How to get your kids in on energy’s action

The Houston Business Journal looks at Energy Day as a way to get your child involved in the next generation of the multi-billion dollar energy industry.

Want to get your kids excited about energy and the role they could have in the next generation of the multibillion-dollar industry? Then you might want to head on out to Hermann Square on Oct. 19 for the third-annual Energy Day Festival.

“It’s about looking at science and technology from an energy perspective and getting students in the greater Houston community excited about what really makes the city of tick,” said David Holt, president of the Consumer Energy Alliance.

The festivities, which began in 2011 as a Consumer Energy Alliance event with 12,000 in attendance, has grown to become an official City of Houston event. The University of Houston is also a key partner.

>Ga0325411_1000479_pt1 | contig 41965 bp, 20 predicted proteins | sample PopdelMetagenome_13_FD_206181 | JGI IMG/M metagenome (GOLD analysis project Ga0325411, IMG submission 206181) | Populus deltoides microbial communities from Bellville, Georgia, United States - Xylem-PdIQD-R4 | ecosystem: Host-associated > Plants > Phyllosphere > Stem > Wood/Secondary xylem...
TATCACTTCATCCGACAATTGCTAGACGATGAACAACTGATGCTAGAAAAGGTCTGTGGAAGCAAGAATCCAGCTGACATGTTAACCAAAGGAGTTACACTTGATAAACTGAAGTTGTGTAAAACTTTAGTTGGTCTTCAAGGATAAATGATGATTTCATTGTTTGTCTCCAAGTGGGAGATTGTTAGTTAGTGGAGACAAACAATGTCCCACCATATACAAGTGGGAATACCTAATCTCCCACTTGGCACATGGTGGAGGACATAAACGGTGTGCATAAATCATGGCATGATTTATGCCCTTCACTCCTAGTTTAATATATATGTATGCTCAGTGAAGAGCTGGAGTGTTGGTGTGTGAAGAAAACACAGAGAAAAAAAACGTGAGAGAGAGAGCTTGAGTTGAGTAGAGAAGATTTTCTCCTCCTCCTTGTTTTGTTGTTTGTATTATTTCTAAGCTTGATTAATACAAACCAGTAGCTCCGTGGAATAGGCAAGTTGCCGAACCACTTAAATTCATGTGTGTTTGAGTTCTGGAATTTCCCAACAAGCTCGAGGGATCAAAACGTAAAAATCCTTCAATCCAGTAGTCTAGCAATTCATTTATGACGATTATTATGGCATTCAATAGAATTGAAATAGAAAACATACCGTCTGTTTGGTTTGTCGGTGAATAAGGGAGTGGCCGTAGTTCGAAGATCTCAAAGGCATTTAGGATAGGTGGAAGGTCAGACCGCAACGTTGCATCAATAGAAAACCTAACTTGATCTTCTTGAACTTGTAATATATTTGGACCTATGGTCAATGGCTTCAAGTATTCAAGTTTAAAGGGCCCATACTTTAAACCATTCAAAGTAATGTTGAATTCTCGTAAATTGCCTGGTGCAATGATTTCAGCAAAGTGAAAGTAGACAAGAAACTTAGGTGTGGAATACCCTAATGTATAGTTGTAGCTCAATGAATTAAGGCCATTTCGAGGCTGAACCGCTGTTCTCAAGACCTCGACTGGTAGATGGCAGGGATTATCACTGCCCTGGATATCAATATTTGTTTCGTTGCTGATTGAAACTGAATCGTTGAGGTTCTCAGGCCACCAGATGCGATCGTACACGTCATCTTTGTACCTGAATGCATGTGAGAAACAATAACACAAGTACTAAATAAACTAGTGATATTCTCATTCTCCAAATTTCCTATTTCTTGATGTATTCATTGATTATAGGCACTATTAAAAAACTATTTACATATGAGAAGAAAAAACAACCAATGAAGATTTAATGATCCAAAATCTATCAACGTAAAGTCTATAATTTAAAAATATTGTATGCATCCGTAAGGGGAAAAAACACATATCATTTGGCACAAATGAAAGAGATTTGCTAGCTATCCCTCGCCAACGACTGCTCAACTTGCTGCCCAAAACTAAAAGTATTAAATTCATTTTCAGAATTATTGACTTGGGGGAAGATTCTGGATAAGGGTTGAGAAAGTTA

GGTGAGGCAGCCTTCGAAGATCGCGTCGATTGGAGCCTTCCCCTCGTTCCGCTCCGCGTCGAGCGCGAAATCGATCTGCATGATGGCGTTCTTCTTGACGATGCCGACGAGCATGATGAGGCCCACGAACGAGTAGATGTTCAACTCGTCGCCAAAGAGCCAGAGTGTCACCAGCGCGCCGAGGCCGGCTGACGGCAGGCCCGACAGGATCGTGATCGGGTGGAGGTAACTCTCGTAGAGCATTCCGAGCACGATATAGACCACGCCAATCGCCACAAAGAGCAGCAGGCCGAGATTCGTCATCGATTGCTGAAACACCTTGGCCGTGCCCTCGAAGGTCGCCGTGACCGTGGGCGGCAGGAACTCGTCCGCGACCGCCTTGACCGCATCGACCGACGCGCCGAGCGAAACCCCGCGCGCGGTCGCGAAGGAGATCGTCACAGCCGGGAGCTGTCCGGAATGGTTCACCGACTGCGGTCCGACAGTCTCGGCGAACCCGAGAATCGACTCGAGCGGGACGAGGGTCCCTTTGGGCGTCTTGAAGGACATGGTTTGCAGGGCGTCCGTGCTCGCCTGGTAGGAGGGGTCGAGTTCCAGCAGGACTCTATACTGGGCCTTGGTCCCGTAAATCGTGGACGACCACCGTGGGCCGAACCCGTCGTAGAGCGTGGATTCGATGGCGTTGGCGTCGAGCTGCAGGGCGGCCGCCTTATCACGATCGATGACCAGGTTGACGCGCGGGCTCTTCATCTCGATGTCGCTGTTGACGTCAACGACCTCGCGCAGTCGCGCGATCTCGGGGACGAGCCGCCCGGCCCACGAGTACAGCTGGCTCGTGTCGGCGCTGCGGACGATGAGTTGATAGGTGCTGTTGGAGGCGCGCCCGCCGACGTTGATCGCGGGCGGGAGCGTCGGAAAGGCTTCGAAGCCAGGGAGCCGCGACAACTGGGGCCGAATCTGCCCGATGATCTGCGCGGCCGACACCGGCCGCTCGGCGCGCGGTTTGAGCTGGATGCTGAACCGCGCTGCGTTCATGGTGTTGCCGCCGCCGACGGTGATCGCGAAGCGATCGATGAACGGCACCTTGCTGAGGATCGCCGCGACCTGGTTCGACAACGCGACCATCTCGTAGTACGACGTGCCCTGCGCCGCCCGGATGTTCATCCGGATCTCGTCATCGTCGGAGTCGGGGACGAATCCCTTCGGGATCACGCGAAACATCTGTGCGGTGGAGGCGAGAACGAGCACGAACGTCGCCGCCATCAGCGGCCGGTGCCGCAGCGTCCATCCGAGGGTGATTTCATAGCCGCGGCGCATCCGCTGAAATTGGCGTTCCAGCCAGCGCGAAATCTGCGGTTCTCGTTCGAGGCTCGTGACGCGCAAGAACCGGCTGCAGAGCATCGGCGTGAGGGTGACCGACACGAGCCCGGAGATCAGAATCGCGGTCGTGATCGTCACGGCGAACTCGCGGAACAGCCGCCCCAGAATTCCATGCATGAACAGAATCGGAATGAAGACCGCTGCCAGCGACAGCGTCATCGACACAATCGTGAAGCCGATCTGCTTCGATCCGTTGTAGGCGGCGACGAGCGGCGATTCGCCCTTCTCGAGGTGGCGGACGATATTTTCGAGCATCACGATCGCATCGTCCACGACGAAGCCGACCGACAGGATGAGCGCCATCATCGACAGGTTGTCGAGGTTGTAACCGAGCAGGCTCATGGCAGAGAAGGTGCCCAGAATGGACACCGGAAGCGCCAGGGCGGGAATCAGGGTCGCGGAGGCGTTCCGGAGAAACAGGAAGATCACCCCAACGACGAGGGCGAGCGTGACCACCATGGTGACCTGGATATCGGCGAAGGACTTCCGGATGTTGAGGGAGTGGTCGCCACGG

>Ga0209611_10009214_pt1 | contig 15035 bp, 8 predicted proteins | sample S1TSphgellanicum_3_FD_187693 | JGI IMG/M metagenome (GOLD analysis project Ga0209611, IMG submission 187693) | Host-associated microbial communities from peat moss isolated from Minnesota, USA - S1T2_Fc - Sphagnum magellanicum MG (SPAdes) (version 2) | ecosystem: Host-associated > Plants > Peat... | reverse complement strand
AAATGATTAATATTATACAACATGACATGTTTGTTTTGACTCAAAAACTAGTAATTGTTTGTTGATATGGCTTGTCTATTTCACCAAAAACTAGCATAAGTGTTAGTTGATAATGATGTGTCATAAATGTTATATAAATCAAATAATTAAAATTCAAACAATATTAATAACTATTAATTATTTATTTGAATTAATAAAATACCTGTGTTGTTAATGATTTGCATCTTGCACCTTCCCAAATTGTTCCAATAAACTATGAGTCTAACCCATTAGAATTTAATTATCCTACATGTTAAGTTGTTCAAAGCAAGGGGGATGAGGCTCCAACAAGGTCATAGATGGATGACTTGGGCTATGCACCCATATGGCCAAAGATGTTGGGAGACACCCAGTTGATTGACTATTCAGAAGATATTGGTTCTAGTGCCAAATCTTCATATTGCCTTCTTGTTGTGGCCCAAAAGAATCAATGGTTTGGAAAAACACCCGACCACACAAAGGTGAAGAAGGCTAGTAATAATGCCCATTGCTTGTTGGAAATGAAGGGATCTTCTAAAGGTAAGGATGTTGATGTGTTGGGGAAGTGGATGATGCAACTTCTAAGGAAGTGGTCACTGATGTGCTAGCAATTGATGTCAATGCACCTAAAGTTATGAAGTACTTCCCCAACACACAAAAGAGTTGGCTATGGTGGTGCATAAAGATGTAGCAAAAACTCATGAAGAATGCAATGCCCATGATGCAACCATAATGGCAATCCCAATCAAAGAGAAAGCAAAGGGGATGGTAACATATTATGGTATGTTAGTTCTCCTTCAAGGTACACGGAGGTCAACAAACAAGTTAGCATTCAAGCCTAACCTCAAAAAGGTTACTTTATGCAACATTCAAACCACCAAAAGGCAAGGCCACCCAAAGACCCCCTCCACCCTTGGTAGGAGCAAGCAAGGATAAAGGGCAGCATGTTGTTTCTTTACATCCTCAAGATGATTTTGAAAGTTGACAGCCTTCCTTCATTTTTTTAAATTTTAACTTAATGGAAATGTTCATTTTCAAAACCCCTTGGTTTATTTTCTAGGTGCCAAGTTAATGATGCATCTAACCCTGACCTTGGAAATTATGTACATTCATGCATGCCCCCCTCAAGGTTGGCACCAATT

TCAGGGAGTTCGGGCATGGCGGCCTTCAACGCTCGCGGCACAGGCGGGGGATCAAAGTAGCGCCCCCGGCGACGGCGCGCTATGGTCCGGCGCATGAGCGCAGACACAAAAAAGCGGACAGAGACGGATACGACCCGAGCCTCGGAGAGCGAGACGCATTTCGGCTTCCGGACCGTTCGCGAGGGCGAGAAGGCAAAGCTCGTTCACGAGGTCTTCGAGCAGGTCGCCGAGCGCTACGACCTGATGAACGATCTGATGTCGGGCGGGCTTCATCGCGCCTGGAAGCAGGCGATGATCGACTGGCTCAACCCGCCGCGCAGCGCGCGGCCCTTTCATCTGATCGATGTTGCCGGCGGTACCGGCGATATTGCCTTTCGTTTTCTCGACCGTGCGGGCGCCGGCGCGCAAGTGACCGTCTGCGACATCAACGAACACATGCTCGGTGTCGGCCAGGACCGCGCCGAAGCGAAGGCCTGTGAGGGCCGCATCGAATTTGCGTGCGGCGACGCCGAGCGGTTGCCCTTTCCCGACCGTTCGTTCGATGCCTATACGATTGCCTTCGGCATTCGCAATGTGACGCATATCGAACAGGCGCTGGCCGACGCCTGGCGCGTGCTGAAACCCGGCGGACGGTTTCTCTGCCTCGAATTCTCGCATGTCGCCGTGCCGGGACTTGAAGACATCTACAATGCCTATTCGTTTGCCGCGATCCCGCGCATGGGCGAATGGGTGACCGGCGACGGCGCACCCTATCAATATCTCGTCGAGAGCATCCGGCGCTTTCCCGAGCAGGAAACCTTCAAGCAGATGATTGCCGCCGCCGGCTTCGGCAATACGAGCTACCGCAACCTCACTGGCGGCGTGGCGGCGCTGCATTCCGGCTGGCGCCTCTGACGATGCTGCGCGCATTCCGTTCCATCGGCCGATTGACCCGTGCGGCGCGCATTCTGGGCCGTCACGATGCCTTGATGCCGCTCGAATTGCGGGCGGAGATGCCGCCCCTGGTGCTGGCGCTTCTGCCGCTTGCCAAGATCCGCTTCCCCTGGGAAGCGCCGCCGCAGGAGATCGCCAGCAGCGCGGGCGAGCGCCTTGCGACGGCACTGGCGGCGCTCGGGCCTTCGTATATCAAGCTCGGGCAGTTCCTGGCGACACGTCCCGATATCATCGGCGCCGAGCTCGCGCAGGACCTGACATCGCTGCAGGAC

“Houston is the energy capitol of the world, but it’s more than oil and gas. There’s also biofuels, wind, solar, and energy efficiency,” Holt said. “We needed a way to showcase that for students — our future workforce — and get them excited about future job opportunities and interested in the sciences.”

Young energy innovators honored for their plan for Houston’s future

In the shadow of the sparkling towers that energy built, five young energy innovators are being honored for their plan for the future of Houston.

It is the vision of a group of ninth graders from the Village School for the Energy City of the Future in the year 2050, to be exact.

New technologies drive the plan which includes bigger buildings than ever in the city core and efficiencies all over the area.

Their winning vision was judged by today’s energy leaders and it is already impressing the city leaders of now.

”Amazing! Wonderful!” Mayor Pro-Tem Ed Gonzalez told the young men.

Becoming the global hub for energy is something that takes time. Losing that status can happen very quickly without innovations like these.